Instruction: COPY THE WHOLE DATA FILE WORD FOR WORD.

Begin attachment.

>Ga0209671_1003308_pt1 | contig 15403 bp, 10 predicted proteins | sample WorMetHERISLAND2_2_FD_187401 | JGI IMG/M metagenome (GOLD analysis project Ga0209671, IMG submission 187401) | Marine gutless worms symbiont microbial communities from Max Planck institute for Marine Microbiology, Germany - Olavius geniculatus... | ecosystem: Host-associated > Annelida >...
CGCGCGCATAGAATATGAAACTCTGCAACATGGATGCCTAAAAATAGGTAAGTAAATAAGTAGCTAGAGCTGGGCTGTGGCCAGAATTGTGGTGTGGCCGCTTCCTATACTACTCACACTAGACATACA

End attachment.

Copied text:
>Ga0209671_1003308_pt1 | contig 15403 bp, 10 predicted proteins | sample WorMetHERISLAND2_2_FD_187401 | JGI IMG/M metagenome (GOLD analysis project Ga0209671, IMG submission 187401) | Marine gutless worms symbiont microbial communities from Max Planck institute for Marine Microbiology, Germany - Olavius geniculatus... | ecosystem: Host-associated > Annelida >...
CGCGCGCATAGAATATGAAACTCTGCAACATGGATGCCTAAAAATAGGTAAGTAAATAAGTAGCTAGAGCTGGGCTGTGGCCAGAATTGTGGTGTGGCCGCTTCCTATACTACTCACACTAGACATACA